I received a review copy
The New York Times bestselling author of The Russian Concubine returns with a stunning new novel set in Mussolini’s Italy.
Isabella Berotti is an architect, helping to create showpieces that will reflect the glory of her country’s Fascist leaders. She is not a deeply political sort, but designing these buildings of grandiose beauty helps her forget about the pain she’s felt since her husband was murdered years ago. One of her greatest accomplishments is the clock tower in the town of Bellina, outside Rome.
But as she is admiring it one day, a woman approaches her, asking her to watch her ten-year-old daughter. Minutes later, to Isabella’s horror, the woman leaps to her death from that very clock tower.
There are photos of the woman right after the suicide, taken by Roberto Falco. A propaganda photographer for Il Duce, he is expected to show his nation in the most flattering light. But what Roberto and Isabella have seen reflects a more brutal reality, and in a place where everyone is watching and friends turn on friends to save themselves, their decision to take a closer look may be a dangerous mistake.
The year is 1922 and Isabella Berotti is a young, expectant mother living in Milan. She and her husband are visiting the outdoor markets when he is shot and killed. Isabella rushes over to help him, and is shot in the back, losing her baby and ability to walk.
Ten years later, Isabella has used all that frustration and grief to motivate her into walking, only suffering from a slight limp, and achieve her dream of becoming an architect. She is currently residing in Bellina, helping to achieve Mussolini’s dream of reclaiming the marshlands for Italy, and creating a modern state. While life her life has been pleasant, the day of the accident and death of her husband continues to haunt her. This anniversary she is spending her time reminiscing at a café, when a woman approaches her asking if she could watch her daughter Rosa. Before Isabella can refuse, the woman whispers that “they” know who really killed Isabella’s husband and promptly runs off before Isabella can respond. Intrigued as to what the woman may know, Isabella sits with Rosa, entertaining her. Everything is fine until Isabella sees the woman throw herself off a building Isabella created.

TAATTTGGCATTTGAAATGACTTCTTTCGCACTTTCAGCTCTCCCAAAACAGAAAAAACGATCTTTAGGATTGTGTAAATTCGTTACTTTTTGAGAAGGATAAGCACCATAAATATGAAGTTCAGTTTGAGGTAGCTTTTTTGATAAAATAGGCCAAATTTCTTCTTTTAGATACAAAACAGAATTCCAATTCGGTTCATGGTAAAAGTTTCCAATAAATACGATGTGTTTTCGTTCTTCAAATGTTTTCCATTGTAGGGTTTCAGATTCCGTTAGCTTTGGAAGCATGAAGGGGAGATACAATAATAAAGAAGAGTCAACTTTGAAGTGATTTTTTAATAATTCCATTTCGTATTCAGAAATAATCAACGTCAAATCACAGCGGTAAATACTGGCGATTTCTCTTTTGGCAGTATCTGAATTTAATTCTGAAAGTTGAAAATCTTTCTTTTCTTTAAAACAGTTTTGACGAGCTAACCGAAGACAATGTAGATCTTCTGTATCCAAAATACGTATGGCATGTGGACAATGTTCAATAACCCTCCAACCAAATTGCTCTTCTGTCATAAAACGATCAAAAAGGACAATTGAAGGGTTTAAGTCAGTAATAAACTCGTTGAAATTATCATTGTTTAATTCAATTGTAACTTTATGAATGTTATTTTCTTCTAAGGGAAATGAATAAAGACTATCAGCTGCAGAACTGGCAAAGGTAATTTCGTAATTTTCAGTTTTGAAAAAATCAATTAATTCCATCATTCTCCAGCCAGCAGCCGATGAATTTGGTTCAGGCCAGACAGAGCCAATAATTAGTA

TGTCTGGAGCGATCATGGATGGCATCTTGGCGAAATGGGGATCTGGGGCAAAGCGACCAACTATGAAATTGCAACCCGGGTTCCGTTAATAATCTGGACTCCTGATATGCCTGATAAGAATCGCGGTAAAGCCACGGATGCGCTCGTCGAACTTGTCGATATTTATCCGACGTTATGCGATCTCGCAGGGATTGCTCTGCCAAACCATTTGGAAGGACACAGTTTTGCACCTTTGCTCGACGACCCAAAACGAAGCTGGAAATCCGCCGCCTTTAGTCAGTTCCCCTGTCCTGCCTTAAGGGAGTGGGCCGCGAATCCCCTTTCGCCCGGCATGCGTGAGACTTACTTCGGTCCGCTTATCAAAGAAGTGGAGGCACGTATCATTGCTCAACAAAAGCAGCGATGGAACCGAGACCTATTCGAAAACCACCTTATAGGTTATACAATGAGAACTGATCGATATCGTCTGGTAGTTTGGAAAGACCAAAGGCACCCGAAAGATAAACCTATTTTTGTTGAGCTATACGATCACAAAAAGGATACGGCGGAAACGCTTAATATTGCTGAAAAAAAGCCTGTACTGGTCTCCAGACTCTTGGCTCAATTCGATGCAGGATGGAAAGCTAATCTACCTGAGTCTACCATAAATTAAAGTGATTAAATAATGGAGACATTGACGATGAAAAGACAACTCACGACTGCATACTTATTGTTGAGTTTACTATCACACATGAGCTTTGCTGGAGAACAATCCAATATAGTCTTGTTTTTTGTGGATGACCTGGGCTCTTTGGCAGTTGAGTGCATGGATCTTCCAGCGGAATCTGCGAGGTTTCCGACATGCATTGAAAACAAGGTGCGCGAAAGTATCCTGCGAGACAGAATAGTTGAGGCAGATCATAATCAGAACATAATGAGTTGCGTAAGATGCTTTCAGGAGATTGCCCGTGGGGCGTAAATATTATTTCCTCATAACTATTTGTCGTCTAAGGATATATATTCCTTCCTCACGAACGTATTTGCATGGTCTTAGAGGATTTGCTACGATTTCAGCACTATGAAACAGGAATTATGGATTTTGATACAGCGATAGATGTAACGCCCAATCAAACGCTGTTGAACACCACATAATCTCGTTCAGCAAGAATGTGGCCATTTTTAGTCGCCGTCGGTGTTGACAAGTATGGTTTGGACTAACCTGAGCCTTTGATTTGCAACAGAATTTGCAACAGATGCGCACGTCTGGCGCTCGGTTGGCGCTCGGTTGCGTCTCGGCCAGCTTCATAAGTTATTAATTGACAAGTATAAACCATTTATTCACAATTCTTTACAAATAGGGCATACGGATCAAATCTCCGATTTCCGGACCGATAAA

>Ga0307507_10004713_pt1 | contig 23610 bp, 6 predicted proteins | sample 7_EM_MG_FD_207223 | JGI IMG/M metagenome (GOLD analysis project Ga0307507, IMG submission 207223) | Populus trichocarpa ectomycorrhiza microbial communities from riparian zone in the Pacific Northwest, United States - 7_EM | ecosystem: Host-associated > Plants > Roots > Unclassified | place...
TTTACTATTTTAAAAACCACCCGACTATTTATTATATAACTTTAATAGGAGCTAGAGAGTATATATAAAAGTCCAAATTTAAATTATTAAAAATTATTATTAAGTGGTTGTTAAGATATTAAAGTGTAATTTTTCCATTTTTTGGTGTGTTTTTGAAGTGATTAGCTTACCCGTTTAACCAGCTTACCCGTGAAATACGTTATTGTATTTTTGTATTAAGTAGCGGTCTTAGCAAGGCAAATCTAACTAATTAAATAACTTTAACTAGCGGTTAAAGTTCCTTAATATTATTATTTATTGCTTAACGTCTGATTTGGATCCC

Now Isabella finds herself caught up in a web of political intrigue, as Rosa proves to be a powerful piece to both the fascists and the rebels. She teams up with a photographer, Roberto Falco, to protect Rosa, remain out of prison, bring to light the dirty deals in government, and finally solve the mystery as to who murdered her husband and child.
I absolutely loved this book. I thought it was thrilling, interesting, and impossible to put down. The historical truths of Mussolini attempting to control and reshape the land, even going as far as building cities and farms in impossible places, was a fascinating backdrop and made me interested to learn even more.
The writing was extremely well done and the characters are multi-dimensional, lovable, and always exceeding my expectations as to what would happen next. In fact I am not only looking forward to her next project, but planning on reading everything Furnival has written prior to this novel.